Rocket Lab has another booster in development.
A diagram showing the planned Rocket Lab Neutron Rocket, a medium-lift partially reusable vehicle which will be launched by the company in 2024. (Rocket Lab's image credit)
A new bigger launcher called neutron was announced by the California company, which regularly gives small satellites orbiting by their electron rocket. The day after a scheduled merger with Vector Acquisition Corporation, which will help finance Neutron work, Rocket Lab also showed that it will become publicly traded.
The Neutron, which is anticipated to start in 2024 in 130 feet, can be launched to low Earth orbit in a total of up to eight metric tonnes (17,600 lbs or 8,000 kilograms). Its first stage will be reusable, and soon after the launch of SpaceX Falcon 9 and Falcon Heavy rockets, it will land on a ship on the sea.
Rocket Lab had been saying long that the launch of relatively small, expensive vehicles would be content. Peter Beck, the founding director and CEO of Rocket Lab, even promised to eat his hat if it was ever renewed. Beck felt it was time to keep his promises with the news from Neutron and Rocket Lab's progress on making Electron's first stage usable – well, stretched, as the announced video from Rocket Lab's Neutron shows.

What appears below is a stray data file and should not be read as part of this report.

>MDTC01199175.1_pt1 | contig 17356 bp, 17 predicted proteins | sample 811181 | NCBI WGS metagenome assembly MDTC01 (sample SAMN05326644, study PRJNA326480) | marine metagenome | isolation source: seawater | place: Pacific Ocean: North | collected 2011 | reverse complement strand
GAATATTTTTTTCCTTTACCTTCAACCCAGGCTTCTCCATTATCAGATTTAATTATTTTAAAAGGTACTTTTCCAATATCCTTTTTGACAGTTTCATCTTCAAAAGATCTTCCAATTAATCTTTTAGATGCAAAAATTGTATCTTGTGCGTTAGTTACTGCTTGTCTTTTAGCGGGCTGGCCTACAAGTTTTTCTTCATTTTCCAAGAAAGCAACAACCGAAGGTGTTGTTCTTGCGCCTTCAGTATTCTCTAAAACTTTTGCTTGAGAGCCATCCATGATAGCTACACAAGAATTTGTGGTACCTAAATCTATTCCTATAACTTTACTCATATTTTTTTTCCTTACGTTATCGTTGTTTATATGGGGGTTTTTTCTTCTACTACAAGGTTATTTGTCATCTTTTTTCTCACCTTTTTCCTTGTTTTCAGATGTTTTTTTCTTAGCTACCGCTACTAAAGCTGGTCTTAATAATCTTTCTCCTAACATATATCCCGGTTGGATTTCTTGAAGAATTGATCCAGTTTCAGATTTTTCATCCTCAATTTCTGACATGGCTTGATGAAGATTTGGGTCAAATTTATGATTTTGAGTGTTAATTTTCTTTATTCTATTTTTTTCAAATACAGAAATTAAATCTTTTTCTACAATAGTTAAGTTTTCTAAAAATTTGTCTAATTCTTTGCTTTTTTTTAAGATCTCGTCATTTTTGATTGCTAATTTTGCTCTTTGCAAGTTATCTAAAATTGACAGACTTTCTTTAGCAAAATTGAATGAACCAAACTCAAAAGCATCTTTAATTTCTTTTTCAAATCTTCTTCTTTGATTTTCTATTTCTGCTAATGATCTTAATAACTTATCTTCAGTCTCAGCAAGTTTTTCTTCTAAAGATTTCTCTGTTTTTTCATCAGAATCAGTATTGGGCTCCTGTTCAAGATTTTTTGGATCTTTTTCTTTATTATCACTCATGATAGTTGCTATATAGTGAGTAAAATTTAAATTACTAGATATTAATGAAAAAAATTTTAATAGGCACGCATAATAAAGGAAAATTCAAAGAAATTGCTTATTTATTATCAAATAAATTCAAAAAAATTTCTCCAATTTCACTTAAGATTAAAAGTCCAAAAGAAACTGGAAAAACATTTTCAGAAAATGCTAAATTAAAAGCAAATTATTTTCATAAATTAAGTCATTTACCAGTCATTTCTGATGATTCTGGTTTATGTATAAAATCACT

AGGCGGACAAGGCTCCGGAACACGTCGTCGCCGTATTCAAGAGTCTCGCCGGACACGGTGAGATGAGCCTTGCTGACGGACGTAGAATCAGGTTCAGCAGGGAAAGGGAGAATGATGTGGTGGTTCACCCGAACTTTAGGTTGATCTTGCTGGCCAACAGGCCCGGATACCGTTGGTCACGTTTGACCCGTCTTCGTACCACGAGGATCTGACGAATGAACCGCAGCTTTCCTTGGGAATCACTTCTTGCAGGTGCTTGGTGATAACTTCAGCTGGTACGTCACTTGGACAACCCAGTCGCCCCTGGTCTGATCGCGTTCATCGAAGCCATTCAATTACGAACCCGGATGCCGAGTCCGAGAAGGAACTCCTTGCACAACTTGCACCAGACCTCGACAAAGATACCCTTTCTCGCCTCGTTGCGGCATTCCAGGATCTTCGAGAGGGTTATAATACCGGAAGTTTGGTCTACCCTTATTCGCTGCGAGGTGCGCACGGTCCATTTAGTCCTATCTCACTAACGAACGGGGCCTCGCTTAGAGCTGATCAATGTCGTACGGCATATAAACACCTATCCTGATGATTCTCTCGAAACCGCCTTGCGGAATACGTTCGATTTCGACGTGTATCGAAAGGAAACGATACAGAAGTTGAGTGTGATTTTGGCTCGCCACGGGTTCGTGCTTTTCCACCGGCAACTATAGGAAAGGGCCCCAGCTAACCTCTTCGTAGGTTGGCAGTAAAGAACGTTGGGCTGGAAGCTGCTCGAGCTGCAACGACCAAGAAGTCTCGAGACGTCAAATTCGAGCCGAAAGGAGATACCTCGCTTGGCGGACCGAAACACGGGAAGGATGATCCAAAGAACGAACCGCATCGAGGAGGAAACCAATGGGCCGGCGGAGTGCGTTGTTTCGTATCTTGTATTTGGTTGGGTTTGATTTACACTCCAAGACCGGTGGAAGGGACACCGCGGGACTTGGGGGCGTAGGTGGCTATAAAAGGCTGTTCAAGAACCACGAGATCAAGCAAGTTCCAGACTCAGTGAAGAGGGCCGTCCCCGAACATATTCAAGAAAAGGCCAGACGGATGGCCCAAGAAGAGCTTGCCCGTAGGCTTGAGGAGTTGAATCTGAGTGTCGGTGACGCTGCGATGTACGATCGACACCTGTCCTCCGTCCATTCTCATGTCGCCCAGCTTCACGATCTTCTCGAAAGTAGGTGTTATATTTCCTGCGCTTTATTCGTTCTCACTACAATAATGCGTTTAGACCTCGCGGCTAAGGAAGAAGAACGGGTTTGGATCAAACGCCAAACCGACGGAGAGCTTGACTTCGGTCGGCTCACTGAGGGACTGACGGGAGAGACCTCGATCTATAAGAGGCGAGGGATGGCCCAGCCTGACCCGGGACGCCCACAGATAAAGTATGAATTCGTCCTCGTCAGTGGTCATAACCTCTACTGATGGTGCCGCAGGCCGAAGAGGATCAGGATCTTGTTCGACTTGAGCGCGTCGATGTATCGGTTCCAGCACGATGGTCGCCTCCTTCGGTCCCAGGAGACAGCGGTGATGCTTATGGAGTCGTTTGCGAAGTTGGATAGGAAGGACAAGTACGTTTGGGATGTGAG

Neutron is mainly tailored to support satellite constellations, but Rocket Lab considers that it can also be used for other potential uses. The medium-lift racket, for instance, could finally start missions to the moon, Mars, and Venus and it will have all the security characteristics needed for crew flight.